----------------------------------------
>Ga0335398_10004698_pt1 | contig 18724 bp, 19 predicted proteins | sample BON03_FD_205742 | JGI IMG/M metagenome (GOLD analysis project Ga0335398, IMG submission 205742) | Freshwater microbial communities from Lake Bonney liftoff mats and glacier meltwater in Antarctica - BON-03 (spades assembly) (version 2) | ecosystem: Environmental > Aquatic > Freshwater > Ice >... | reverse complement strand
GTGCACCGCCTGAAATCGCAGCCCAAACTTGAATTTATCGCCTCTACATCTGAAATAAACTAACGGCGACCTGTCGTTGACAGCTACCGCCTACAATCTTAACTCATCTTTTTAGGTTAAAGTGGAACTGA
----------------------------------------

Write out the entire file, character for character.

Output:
>Ga0335398_10004698_pt1 | contig 18724 bp, 19 predicted proteins | sample BON03_FD_205742 | JGI IMG/M metagenome (GOLD analysis project Ga0335398, IMG submission 205742) | Freshwater microbial communities from Lake Bonney liftoff mats and glacier meltwater in Antarctica - BON-03 (spades assembly) (version 2) | ecosystem: Environmental > Aquatic > Freshwater > Ice >... | reverse complement strand
GTGCACCGCCTGAAATCGCAGCCCAAACTTGAATTTATCGCCTCTACATCTGAAATAAACTAACGGCGACCTGTCGTTGACAGCTACCGCCTACAATCTTAACTCATCTTTTTAGGTTAAAGTGGAACTGA